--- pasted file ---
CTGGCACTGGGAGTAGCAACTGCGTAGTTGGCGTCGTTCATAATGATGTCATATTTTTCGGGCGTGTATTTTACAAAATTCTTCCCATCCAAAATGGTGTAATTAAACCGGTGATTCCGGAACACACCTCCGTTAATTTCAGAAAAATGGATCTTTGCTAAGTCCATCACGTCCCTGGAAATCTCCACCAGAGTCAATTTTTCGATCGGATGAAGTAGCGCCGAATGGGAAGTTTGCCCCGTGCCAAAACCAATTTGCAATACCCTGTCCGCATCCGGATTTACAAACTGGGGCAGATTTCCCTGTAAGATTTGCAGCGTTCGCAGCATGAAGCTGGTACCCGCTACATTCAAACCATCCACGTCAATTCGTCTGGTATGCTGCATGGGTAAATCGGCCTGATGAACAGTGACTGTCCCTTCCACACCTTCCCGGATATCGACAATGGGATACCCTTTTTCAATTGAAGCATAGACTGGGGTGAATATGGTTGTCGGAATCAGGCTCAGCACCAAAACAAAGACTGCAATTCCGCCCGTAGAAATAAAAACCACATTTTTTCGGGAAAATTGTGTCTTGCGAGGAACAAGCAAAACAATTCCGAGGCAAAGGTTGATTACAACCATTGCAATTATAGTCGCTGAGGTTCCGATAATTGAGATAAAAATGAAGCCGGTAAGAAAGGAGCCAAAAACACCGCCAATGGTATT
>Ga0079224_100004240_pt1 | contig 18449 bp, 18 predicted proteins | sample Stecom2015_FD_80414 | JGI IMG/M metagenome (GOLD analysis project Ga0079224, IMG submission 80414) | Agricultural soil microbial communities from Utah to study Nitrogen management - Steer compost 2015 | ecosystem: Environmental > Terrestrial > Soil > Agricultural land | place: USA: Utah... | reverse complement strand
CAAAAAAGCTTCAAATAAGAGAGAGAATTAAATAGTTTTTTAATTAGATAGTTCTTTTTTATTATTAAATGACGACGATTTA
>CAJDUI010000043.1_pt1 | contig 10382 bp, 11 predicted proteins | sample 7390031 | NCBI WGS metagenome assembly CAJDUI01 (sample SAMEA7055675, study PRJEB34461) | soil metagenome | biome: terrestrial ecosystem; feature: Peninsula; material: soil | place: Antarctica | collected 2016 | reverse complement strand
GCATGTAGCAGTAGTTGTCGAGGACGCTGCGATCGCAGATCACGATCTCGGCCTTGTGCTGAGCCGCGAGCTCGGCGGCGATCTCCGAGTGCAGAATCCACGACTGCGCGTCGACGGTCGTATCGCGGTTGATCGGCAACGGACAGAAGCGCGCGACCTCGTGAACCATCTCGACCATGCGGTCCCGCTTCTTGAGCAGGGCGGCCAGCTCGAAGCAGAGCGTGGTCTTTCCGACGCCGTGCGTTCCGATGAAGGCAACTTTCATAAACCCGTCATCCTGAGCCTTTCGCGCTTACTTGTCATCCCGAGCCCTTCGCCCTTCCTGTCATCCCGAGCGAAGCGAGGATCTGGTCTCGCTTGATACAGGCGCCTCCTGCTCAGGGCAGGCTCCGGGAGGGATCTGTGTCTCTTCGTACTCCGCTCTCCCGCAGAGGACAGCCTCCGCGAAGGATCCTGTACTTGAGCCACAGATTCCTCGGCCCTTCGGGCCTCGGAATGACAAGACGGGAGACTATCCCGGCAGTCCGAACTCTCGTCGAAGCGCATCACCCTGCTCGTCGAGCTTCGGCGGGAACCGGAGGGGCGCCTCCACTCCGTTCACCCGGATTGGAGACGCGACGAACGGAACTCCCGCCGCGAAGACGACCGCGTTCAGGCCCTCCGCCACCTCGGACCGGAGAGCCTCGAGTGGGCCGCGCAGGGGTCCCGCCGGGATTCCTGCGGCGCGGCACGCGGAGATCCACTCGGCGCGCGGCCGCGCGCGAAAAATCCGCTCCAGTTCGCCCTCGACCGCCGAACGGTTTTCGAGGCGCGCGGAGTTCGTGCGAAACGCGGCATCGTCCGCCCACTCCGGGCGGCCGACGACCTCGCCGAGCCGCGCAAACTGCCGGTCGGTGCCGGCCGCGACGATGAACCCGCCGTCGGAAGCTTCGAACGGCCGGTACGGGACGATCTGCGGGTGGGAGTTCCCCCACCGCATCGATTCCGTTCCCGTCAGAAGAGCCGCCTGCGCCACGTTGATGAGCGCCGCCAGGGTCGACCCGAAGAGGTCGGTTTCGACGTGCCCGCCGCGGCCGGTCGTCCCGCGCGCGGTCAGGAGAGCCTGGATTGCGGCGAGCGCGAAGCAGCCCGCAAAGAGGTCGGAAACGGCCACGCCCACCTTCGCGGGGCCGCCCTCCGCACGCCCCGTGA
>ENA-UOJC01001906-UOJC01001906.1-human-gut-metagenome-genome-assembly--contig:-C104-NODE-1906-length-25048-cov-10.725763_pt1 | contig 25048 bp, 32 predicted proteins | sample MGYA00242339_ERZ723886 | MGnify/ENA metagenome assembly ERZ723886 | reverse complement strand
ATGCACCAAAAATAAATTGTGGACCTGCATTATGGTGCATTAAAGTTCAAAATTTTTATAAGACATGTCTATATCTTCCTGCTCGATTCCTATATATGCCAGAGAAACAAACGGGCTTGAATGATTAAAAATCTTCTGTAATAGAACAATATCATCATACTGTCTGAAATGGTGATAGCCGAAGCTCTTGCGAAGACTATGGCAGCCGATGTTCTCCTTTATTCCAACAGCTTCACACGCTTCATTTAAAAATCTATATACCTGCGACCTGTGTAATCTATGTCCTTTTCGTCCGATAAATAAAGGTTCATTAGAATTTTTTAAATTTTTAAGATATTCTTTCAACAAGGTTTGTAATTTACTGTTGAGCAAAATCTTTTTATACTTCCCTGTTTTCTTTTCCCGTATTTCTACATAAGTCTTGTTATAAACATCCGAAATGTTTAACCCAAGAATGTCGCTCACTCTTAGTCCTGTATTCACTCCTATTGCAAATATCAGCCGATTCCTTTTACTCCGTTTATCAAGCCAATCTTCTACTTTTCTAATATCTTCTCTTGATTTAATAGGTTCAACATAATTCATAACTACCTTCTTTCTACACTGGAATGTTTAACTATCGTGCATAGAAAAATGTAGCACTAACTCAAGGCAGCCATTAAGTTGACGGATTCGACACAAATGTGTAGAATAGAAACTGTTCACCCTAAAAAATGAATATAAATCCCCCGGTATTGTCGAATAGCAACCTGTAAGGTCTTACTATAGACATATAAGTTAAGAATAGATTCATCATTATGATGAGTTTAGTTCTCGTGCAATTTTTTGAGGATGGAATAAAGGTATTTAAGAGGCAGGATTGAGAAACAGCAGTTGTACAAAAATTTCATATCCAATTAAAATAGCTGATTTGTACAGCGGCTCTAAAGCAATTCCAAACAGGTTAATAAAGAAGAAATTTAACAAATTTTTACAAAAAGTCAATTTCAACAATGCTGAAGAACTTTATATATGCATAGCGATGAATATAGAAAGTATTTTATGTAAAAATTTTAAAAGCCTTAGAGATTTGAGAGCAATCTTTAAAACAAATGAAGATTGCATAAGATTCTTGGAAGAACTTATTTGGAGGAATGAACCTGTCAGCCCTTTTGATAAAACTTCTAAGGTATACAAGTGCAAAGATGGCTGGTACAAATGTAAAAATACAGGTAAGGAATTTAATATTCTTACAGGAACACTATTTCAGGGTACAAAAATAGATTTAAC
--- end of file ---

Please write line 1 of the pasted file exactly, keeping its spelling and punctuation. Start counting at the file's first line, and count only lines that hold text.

CTGGCACTGGGAGTAGCAACTGCGTAGTTGGCGTCGTTCATAATGATGTCATATTTTTCGGGCGTGTATTTTACAAAATTCTTCCCATCCAAAATGGTGTAATTAAACCGGTGATTCCGGAACACACCTCCGTTAATTTCAGAAAAATGGATCTTTGCTAAGTCCATCACGTCCCTGGAAATCTCCACCAGAGTCAATTTTTCGATCGGATGAAGTAGCGCCGAATGGGAAGTTTGCCCCGTGCCAAAACCAATTTGCAATACCCTGTCCGCATCCGGATTTACAAACTGGGGCAGATTTCCCTGTAAGATTTGCAGCGTTCGCAGCATGAAGCTGGTACCCGCTACATTCAAACCATCCACGTCAATTCGTCTGGTATGCTGCATGGGTAAATCGGCCTGATGAACAGTGACTGTCCCTTCCACACCTTCCCGGATATCGACAATGGGATACCCTTTTTCAATTGAAGCATAGACTGGGGTGAATATGGTTGTCGGAATCAGGCTCAGCACCAAAACAAAGACTGCAATTCCGCCCGTAGAAATAAAAACCACATTTTTTCGGGAAAATTGTGTCTTGCGAGGAACAAGCAAAACAATTCCGAGGCAAAGGTTGATTACAACCATTGCAATTATAGTCGCTGAGGTTCCGATAATTGAGATAAAAATGAAGCCGGTAAGAAAGGAGCCAAAAACACCGCCAATGGTATT